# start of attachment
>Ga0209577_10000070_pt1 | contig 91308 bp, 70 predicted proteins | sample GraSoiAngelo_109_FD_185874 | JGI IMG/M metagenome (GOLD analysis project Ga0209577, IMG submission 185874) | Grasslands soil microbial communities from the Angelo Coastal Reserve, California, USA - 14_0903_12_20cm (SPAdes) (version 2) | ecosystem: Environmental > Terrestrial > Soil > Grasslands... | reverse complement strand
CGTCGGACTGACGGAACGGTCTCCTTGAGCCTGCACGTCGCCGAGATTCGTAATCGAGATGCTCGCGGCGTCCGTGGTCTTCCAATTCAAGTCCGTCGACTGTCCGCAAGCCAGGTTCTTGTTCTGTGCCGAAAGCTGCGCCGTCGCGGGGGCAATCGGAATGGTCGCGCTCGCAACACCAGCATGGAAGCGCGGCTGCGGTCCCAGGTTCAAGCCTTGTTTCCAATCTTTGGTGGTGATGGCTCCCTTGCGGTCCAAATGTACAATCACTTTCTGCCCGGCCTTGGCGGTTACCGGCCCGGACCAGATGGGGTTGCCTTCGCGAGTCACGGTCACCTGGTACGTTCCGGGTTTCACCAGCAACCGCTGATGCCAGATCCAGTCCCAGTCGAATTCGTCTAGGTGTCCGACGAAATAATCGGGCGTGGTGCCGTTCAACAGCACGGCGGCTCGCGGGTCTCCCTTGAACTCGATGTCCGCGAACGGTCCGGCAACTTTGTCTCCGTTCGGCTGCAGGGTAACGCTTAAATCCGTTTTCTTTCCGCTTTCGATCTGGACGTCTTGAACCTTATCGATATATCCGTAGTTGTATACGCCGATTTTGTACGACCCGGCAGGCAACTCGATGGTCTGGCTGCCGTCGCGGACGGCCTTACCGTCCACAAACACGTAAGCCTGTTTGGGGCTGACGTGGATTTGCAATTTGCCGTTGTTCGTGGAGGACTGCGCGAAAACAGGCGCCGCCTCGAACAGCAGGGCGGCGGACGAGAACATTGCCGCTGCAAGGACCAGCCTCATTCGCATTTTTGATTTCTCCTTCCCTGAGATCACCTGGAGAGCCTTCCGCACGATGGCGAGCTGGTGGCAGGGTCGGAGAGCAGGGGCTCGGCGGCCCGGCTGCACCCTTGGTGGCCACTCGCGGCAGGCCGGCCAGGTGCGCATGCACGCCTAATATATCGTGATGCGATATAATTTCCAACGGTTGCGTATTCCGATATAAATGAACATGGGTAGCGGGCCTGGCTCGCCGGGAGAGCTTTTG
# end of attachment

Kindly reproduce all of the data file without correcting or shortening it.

>Ga0209577_10000070_pt1 | contig 91308 bp, 70 predicted proteins | sample GraSoiAngelo_109_FD_185874 | JGI IMG/M metagenome (GOLD analysis project Ga0209577, IMG submission 185874) | Grasslands soil microbial communities from the Angelo Coastal Reserve, California, USA - 14_0903_12_20cm (SPAdes) (version 2) | ecosystem: Environmental > Terrestrial > Soil > Grasslands... | reverse complement strand
CGTCGGACTGACGGAACGGTCTCCTTGAGCCTGCACGTCGCCGAGATTCGTAATCGAGATGCTCGCGGCGTCCGTGGTCTTCCAATTCAAGTCCGTCGACTGTCCGCAAGCCAGGTTCTTGTTCTGTGCCGAAAGCTGCGCCGTCGCGGGGGCAATCGGAATGGTCGCGCTCGCAACACCAGCATGGAAGCGCGGCTGCGGTCCCAGGTTCAAGCCTTGTTTCCAATCTTTGGTGGTGATGGCTCCCTTGCGGTCCAAATGTACAATCACTTTCTGCCCGGCCTTGGCGGTTACCGGCCCGGACCAGATGGGGTTGCCTTCGCGAGTCACGGTCACCTGGTACGTTCCGGGTTTCACCAGCAACCGCTGATGCCAGATCCAGTCCCAGTCGAATTCGTCTAGGTGTCCGACGAAATAATCGGGCGTGGTGCCGTTCAACAGCACGGCGGCTCGCGGGTCTCCCTTGAACTCGATGTCCGCGAACGGTCCGGCAACTTTGTCTCCGTTCGGCTGCAGGGTAACGCTTAAATCCGTTTTCTTTCCGCTTTCGATCTGGACGTCTTGAACCTTATCGATATATCCGTAGTTGTATACGCCGATTTTGTACGACCCGGCAGGCAACTCGATGGTCTGGCTGCCGTCGCGGACGGCCTTACCGTCCACAAACACGTAAGCCTGTTTGGGGCTGACGTGGATTTGCAATTTGCCGTTGTTCGTGGAGGACTGCGCGAAAACAGGCGCCGCCTCGAACAGCAGGGCGGCGGACGAGAACATTGCCGCTGCAAGGACCAGCCTCATTCGCATTTTTGATTTCTCCTTCCCTGAGATCACCTGGAGAGCCTTCCGCACGATGGCGAGCTGGTGGCAGGGTCGGAGAGCAGGGGCTCGGCGGCCCGGCTGCACCCTTGGTGGCCACTCGCGGCAGGCCGGCCAGGTGCGCATGCACGCCTAATATATCGTGATGCGATATAATTTCCAACGGTTGCGTATTCCGATATAAATGAACATGGGTAGCGGGCCTGGCTCGCCGGGAGAGCTTTTG